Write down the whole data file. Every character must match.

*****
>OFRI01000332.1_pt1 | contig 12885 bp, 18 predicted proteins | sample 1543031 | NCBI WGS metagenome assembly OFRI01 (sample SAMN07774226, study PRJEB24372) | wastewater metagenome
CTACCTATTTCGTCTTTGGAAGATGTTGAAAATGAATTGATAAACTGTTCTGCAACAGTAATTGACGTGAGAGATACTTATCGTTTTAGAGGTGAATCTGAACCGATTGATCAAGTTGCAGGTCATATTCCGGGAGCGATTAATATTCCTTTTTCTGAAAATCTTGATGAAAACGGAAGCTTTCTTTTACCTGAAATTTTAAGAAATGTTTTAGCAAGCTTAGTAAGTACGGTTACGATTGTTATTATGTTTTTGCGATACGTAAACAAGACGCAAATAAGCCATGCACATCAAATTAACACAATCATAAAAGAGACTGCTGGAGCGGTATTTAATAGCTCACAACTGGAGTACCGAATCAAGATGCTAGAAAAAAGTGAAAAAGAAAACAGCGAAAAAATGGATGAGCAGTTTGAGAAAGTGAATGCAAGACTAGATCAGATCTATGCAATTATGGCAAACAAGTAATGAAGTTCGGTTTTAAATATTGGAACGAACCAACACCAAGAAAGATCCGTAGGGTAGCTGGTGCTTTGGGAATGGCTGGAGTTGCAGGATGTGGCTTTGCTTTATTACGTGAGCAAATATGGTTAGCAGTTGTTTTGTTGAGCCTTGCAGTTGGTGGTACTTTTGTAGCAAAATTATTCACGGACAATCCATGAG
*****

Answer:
>OFRI01000332.1_pt1 | contig 12885 bp, 18 predicted proteins | sample 1543031 | NCBI WGS metagenome assembly OFRI01 (sample SAMN07774226, study PRJEB24372) | wastewater metagenome
CTACCTATTTCGTCTTTGGAAGATGTTGAAAATGAATTGATAAACTGTTCTGCAACAGTAATTGACGTGAGAGATACTTATCGTTTTAGAGGTGAATCTGAACCGATTGATCAAGTTGCAGGTCATATTCCGGGAGCGATTAATATTCCTTTTTCTGAAAATCTTGATGAAAACGGAAGCTTTCTTTTACCTGAAATTTTAAGAAATGTTTTAGCAAGCTTAGTAAGTACGGTTACGATTGTTATTATGTTTTTGCGATACGTAAACAAGACGCAAATAAGCCATGCACATCAAATTAACACAATCATAAAAGAGACTGCTGGAGCGGTATTTAATAGCTCACAACTGGAGTACCGAATCAAGATGCTAGAAAAAAGTGAAAAAGAAAACAGCGAAAAAATGGATGAGCAGTTTGAGAAAGTGAATGCAAGACTAGATCAGATCTATGCAATTATGGCAAACAAGTAATGAAGTTCGGTTTTAAATATTGGAACGAACCAACACCAAGAAAGATCCGTAGGGTAGCTGGTGCTTTGGGAATGGCTGGAGTTGCAGGATGTGGCTTTGCTTTATTACGTGAGCAAATATGGTTAGCAGTTGTTTTGTTGAGCCTTGCAGTTGGTGGTACTTTTGTAGCAAAATTATTCACGGACAATCCATGAG